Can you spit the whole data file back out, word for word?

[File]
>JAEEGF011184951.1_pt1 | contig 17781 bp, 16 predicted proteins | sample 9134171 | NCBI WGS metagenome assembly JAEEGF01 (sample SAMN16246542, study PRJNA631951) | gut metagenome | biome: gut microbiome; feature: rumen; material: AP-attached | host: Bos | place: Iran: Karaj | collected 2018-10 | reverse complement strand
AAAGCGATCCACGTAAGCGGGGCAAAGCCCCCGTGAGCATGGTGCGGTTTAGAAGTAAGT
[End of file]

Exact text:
>JAEEGF011184951.1_pt1 | contig 17781 bp, 16 predicted proteins | sample 9134171 | NCBI WGS metagenome assembly JAEEGF01 (sample SAMN16246542, study PRJNA631951) | gut metagenome | biome: gut microbiome; feature: rumen; material: AP-attached | host: Bos | place: Iran: Karaj | collected 2018-10 | reverse complement strand
AAAGCGATCCACGTAAGCGGGGCAAAGCCCCCGTGAGCATGGTGCGGTTTAGAAGTAAGT